Principal Johnson: Asking a principal for advice

Its been a while since I’ve done a real post. These last 6 weeks have been kind of crazy. I’ve been in NYC for about 3 weeks, and tomorrow marks the second full week of full time grad classes.

During our fellowship orientation we got a visit from an amazing school principal and NYCTF alum. He came to welcome us fellows, give us a true picture of the NYC education landscape, and real ways we could make an impact at our schools as new special education teachers. Homie had a line, about 20 people deep to speak to him after he finished his comments. So, I decided to send him an email to see what type of tips/suggestions he would give to someone like me.

 

Now I’ve done this a few times before… to a few men I’ve met professionally and I’ve never gotten a reply. Regardless of if this gets a reply or not, when I become an old head – No excuses, I always have to reply when a new dude comes on the scene and reaches out to me for advice.

– – – – – – –

Hello Principal Johnson,

My name is … I was in attendance when you spoke to LIU’s Teaching Fellows cohort last week. It was a pleasure having you speak to us. I took a lot of what you said to heart. A few things I pulled from my notes are:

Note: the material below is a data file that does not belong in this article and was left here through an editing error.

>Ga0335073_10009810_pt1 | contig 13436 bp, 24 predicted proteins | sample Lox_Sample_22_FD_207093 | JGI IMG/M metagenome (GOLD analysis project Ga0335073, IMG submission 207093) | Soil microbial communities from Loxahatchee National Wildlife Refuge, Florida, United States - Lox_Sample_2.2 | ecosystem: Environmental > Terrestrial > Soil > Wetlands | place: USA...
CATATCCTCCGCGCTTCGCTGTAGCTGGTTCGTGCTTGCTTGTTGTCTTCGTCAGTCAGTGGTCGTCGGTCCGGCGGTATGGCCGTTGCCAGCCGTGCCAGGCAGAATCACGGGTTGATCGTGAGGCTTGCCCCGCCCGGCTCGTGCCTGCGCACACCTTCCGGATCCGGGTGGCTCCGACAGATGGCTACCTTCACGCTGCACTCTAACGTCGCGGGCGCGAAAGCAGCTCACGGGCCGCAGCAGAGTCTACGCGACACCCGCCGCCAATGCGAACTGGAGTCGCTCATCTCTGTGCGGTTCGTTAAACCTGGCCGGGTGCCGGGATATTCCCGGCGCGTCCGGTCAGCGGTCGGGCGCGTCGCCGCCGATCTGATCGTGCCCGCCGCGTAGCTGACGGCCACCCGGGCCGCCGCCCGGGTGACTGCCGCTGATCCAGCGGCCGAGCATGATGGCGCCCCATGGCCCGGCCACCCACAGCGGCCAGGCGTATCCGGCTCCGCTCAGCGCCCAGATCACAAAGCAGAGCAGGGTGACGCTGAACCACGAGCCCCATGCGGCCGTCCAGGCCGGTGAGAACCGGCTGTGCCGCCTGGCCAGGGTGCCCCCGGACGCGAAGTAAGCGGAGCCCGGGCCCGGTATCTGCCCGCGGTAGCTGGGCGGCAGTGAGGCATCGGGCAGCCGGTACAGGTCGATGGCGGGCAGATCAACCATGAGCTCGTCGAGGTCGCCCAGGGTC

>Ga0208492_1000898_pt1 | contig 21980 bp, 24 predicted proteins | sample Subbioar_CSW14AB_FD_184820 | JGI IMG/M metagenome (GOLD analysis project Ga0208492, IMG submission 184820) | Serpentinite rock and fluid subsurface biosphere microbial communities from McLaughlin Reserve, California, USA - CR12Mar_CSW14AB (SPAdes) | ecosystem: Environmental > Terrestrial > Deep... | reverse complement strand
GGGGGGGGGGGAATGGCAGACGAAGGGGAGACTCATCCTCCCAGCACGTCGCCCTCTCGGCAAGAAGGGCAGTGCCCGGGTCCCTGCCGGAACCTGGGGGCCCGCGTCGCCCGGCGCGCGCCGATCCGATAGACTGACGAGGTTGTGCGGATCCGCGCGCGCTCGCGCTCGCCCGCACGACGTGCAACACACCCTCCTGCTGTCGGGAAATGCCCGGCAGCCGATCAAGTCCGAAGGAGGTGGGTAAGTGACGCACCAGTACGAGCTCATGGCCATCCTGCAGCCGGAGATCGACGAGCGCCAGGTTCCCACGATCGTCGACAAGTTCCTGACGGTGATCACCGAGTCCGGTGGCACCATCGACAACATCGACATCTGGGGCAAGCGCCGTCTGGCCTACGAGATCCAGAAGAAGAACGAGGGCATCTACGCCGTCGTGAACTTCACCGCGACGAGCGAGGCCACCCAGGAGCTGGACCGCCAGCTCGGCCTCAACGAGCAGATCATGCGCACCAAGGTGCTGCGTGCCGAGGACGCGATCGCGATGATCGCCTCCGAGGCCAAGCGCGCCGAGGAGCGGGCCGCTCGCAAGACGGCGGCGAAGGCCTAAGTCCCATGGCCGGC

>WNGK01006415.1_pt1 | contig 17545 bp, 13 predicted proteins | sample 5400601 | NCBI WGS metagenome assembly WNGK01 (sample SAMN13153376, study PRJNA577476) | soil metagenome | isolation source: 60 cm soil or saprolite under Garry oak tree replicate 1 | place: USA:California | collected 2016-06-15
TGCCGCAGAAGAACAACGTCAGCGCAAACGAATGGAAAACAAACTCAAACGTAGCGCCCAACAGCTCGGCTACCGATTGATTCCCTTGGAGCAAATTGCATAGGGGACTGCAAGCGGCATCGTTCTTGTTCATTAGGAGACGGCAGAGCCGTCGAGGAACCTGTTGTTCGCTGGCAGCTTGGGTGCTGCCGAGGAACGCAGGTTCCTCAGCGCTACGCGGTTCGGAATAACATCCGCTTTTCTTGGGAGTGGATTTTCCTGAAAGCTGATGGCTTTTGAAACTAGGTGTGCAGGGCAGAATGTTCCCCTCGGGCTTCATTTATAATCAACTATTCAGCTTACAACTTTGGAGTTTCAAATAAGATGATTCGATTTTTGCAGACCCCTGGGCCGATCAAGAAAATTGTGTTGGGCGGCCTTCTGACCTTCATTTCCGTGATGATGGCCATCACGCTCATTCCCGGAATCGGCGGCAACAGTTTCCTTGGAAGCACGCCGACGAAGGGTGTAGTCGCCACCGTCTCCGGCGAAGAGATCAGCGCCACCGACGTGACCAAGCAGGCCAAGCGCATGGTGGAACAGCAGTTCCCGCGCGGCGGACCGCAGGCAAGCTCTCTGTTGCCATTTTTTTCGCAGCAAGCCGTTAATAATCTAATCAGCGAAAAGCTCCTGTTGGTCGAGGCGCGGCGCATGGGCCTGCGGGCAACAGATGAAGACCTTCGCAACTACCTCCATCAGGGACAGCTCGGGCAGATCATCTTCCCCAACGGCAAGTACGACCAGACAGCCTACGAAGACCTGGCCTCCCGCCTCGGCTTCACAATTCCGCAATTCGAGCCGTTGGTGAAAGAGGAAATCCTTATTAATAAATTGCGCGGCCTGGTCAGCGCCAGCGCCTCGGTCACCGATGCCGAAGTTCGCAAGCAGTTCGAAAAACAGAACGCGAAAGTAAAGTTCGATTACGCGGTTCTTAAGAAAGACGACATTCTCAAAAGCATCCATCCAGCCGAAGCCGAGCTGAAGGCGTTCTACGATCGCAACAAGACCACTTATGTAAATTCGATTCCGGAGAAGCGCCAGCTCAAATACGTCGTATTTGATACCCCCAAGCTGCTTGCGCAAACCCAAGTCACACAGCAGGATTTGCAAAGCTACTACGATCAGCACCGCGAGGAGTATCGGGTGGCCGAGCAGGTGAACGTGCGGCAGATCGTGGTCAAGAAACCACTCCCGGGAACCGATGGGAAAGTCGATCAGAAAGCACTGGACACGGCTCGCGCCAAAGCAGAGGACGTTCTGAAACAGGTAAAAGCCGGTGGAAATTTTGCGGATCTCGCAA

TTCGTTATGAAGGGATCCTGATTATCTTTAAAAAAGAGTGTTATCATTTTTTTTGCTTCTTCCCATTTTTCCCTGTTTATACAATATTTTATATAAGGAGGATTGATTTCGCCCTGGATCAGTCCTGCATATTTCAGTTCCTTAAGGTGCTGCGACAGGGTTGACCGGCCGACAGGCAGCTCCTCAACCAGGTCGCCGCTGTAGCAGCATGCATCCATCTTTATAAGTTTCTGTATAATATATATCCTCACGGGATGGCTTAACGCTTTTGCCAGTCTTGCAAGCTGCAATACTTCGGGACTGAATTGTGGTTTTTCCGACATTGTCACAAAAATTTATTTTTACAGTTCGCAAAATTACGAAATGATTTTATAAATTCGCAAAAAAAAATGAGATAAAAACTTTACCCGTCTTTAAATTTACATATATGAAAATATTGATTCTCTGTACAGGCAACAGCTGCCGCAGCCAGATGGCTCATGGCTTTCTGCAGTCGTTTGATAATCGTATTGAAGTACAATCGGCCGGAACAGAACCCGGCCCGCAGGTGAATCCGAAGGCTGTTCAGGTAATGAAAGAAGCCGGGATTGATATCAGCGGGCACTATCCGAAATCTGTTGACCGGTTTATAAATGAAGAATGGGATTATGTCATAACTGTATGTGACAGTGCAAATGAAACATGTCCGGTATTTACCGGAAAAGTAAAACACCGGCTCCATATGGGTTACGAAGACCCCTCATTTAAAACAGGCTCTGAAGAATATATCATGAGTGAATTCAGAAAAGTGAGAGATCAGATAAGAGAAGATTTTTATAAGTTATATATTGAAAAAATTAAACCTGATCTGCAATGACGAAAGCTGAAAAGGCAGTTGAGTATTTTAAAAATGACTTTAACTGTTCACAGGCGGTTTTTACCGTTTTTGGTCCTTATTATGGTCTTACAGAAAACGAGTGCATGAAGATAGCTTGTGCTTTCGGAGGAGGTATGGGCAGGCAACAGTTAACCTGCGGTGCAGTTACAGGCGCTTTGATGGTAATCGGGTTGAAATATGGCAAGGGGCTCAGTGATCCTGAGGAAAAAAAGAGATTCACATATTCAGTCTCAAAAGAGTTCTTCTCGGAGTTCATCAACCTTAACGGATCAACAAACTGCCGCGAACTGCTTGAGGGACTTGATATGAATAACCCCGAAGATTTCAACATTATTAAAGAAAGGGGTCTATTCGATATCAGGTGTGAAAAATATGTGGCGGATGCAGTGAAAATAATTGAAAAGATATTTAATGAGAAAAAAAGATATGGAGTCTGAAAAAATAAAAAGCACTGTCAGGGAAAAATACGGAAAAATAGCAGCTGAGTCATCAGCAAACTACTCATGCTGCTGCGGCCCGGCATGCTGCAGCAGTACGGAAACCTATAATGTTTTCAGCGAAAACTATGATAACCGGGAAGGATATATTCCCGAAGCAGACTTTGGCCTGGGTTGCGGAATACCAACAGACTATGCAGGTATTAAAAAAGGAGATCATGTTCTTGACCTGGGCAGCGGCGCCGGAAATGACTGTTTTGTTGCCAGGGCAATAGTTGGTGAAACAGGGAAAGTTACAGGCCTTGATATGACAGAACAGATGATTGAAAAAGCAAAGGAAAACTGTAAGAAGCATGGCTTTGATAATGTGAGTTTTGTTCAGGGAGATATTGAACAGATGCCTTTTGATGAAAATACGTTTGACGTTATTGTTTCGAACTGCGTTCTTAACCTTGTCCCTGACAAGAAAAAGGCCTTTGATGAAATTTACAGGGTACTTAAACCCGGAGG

• As special educators it is our job to show our children different ways to access their academic knowledge
  • Asking your teachers to continue to grow and stretch themselves, similar to the ways we ask our students
  • Refusing to give your misbehaving seniors public praise, but celebrating them privately for taking care of their academics

I’m a recent transplant to NYC from Boston. Week two of the fellowship has been challenging, frustrating, exhausting, and most of all fulfilling. As you can assume I’m new to being a teacher. I was wondering if you could give me some incite on how I can keep my idealism, and goal to change the way our children grow up thinking about themselves and their possibilities. I completely understand that you’re busy with your school, your research, etc… None the less, as your schedule permits, I would really be honored to receive a piece of your feedback as I begin this journey.

 

Thanks in advance,

PS: I’m really inspired by your story, and hope that one day I can be able to have a similar impact in our urban communities

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